Here’s a detailed guide on How To Plant Thuja easily – which also happens to be one of the best plants as a living privacy screen!
If you are looking for a standalone privacy hedge, then this plant is your best bet. Learn all the tips on How To Plant Thuja and maintain this beautiful specimen for a long time to come.
Check out Emerald Green Arborvitae Spacing and Growth Rate here
Best Varieties of Thuja
Here are some popular varieties of Arborvitae (Thuja) commonly grown in the United States:
- Green Giant Arborvitae (Thuja standishii x plicata ‘Green Giant’): This is one of the most popular and fastest-growing varieties. It has a dense, pyramidal shape, with rich green foliage that retains its color throughout the year. It is an excellent choice for privacy screens and windbreaks.
- Emerald Green Arborvitae (Thuja occidentalis ‘Smaragd’): This variety is known for its narrow, columnar shape and vibrant emerald green foliage. It grows relatively slowly and maintains a compact size, making it ideal for small yards or as a hedge plant.
- Techny Arborvitae (Thuja occidentalis ‘Techny’): This variety has a dense, conical shape and dark green foliage. It is a hardy and adaptable variety that tolerates a wide range of soil conditions. Techny Arborvitae is often used for hedges, screens, and foundation plantings.
- American Arborvitae (Thuja occidentalis): This is the native species of Arborvitae in North America. It has a tall, narrow form and soft, scale-like foliage that ranges in color from deep green to yellow-green. It is commonly used for windbreaks and as a specimen tree.
- Nigra Arborvitae (Thuja occidentalis ‘Nigra’): This variety features dark green foliage that turns bronze or plum-colored in winter, adding visual interest to the landscape. It has a compact, pyramidal shape and is often used as a specimen or accent plant.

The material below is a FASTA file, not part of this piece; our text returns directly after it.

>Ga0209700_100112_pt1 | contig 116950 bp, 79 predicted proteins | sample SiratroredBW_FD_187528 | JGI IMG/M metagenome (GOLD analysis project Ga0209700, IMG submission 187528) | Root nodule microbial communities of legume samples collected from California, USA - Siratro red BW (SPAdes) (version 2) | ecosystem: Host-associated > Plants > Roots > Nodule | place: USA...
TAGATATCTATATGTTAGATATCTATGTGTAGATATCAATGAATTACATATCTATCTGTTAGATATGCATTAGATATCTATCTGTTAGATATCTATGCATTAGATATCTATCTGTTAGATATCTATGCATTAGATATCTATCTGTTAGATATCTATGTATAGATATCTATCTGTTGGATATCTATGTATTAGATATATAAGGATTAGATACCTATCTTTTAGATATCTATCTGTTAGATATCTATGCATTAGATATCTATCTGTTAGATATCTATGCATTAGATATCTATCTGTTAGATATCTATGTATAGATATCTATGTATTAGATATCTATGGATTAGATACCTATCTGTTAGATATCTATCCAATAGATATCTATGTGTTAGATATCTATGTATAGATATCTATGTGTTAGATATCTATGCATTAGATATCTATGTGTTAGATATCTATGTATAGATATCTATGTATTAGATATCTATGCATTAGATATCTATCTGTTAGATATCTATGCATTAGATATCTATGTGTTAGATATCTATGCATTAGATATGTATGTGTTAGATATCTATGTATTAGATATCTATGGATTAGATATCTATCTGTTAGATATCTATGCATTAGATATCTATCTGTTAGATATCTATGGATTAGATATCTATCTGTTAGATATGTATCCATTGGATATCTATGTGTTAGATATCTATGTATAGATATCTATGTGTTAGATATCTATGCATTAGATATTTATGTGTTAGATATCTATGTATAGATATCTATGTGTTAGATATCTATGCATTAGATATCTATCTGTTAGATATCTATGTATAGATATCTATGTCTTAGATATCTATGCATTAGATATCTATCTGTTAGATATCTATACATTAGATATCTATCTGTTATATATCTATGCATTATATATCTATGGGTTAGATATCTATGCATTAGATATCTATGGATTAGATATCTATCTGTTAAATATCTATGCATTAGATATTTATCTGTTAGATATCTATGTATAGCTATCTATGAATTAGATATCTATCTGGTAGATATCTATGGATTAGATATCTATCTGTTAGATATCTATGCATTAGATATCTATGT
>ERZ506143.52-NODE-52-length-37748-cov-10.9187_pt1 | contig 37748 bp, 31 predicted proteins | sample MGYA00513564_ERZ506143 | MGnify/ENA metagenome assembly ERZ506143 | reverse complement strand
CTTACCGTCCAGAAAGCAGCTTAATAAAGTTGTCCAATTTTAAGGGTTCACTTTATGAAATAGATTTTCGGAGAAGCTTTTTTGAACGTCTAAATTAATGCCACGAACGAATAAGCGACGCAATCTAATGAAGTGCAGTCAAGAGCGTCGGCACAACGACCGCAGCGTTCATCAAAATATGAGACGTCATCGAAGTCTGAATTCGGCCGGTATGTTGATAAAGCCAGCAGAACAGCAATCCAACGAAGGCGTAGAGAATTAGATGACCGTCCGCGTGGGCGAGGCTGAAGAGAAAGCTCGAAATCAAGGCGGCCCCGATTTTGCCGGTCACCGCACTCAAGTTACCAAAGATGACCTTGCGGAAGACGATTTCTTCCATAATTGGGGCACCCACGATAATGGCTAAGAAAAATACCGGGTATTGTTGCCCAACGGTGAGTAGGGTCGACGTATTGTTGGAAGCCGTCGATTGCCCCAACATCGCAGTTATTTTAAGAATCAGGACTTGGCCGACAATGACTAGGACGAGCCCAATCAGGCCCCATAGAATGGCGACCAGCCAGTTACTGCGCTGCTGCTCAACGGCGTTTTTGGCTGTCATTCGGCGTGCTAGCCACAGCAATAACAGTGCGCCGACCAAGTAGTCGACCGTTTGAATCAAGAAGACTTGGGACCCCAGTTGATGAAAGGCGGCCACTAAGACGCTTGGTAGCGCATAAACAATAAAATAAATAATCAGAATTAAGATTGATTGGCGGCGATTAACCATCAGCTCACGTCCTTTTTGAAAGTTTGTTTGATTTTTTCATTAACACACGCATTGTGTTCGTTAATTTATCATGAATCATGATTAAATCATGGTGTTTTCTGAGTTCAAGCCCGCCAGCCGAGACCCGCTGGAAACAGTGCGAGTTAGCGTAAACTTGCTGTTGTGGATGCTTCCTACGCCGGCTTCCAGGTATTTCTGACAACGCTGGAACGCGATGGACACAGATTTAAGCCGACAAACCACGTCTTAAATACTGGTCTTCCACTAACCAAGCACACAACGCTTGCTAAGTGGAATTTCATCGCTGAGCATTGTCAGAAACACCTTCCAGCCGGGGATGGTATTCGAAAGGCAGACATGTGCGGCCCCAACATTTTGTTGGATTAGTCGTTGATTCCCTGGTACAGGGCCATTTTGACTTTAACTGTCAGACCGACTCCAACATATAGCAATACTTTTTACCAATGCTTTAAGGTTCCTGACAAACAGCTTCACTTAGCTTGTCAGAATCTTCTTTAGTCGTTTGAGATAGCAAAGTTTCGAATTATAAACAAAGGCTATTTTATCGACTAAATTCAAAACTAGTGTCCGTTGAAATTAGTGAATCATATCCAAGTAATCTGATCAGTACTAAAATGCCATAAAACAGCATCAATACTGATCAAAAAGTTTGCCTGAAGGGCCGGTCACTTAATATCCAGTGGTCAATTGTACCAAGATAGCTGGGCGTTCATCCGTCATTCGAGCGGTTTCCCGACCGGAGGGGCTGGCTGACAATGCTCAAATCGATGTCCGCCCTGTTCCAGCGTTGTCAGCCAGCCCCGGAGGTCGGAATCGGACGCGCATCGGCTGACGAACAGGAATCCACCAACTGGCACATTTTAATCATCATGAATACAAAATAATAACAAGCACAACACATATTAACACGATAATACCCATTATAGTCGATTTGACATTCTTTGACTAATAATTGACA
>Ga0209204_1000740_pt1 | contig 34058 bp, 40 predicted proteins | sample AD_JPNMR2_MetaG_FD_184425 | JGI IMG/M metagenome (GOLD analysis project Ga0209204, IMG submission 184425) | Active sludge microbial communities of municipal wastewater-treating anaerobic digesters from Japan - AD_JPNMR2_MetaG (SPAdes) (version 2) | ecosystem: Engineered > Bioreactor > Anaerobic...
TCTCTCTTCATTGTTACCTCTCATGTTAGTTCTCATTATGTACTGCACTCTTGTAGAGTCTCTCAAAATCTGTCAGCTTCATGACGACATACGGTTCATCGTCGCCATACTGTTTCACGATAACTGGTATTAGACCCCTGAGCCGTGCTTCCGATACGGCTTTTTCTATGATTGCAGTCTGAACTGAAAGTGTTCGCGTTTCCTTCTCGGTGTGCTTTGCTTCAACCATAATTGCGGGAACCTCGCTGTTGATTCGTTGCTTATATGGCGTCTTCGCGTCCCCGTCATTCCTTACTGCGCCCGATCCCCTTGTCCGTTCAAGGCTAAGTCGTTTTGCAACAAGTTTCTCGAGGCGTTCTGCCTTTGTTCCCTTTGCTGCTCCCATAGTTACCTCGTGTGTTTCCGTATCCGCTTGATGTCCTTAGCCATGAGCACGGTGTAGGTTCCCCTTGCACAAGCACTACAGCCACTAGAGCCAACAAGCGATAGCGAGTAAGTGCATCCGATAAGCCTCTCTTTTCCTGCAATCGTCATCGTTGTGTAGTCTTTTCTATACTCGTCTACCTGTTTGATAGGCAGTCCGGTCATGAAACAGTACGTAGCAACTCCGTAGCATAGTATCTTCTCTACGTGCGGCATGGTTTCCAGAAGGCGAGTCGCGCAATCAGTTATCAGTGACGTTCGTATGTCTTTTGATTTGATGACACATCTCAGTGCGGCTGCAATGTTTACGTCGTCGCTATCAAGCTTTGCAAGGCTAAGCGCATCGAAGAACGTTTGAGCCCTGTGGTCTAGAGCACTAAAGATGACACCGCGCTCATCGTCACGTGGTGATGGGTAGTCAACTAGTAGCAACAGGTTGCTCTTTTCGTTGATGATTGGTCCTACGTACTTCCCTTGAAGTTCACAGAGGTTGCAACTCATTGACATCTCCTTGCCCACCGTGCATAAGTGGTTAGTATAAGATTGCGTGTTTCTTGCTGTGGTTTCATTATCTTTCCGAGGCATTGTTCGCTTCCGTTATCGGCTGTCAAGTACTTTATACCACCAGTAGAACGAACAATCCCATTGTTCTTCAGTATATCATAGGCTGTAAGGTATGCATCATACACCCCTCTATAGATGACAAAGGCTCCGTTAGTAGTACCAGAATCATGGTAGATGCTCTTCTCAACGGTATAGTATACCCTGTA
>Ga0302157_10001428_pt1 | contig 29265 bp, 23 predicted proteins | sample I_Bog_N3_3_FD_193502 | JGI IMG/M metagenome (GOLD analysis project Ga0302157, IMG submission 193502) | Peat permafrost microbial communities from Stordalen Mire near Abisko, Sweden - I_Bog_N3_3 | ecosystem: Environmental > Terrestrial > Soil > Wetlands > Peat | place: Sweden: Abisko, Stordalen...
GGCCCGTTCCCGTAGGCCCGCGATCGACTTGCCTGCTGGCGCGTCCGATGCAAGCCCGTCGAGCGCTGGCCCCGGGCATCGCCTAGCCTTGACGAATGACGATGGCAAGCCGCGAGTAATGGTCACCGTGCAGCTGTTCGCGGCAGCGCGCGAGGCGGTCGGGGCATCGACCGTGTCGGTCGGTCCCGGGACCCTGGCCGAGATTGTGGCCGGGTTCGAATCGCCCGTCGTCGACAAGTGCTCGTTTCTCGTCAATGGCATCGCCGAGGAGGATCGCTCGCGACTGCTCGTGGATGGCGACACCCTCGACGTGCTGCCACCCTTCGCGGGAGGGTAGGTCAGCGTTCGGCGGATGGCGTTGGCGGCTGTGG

- North Pole Arborvitae (Thuja occidentalis ‘Art Boe’): This dwarf variety has a dense, globe-shaped form and maintains its deep green foliage year-round. It is well-suited for small gardens, rock gardens, or container planting.
How To Plant Thuja Easily
Arborvitae (Thuja) can be propagated through several methods, including seed propagation, cuttings, and layering. Wondersing – How To Plant Thuja? Well, cuttings is the easiest and fastest method for it!
- Take semi-hardwood cuttings in late summer or early fall. Choose healthy, non-flowering shoots from the current year’s growth.
- Cut 4-6 inch (10-15 cm) long stem cuttings just below a leaf node, using clean and sharp pruning shears.
- Remove the lower leaves from the cuttings, leaving only a few sets of leaves at the top.
- Dip the cut end of the stem in a rooting hormone powder or gel to promote root development (optional).
- Fill a pot or tray with a well-draining rooting medium, such as a mixture of peat moss and perlite.
- Insert the cuttings into the rooting medium, leaving at least one node buried in the soil.
- Mist the cuttings and cover the pot or tray with a plastic bag or a propagation dome to create a humid environment.
- Place the container in a warm and bright location with indirect light.
- Keep the rooting medium consistently moist but not waterlogged.
- Roots should start forming in several weeks to a few months. Once the roots have developed, the cuttings can be potted up or transplanted into the ground.
Requirements for Growing Thuja
Thuja generally prefers full sun to partial shade for optimal growth. Full sun exposure (at least 6-8 hours of direct sunlight per day) promotes better foliage color, density, and overall growth.
However, some varieties, such as Emerald Green Arborvitae, can tolerate partial shade as well.
Thuja thrives in well-draining soil that is rich in organic matter. The ideal soil pH for most varieties is slightly acidic to neutral, ranging from 6.0 to 7.5. However, Thuja is adaptable to a wide range of soil types, including loam, sandy loam, and clay soils.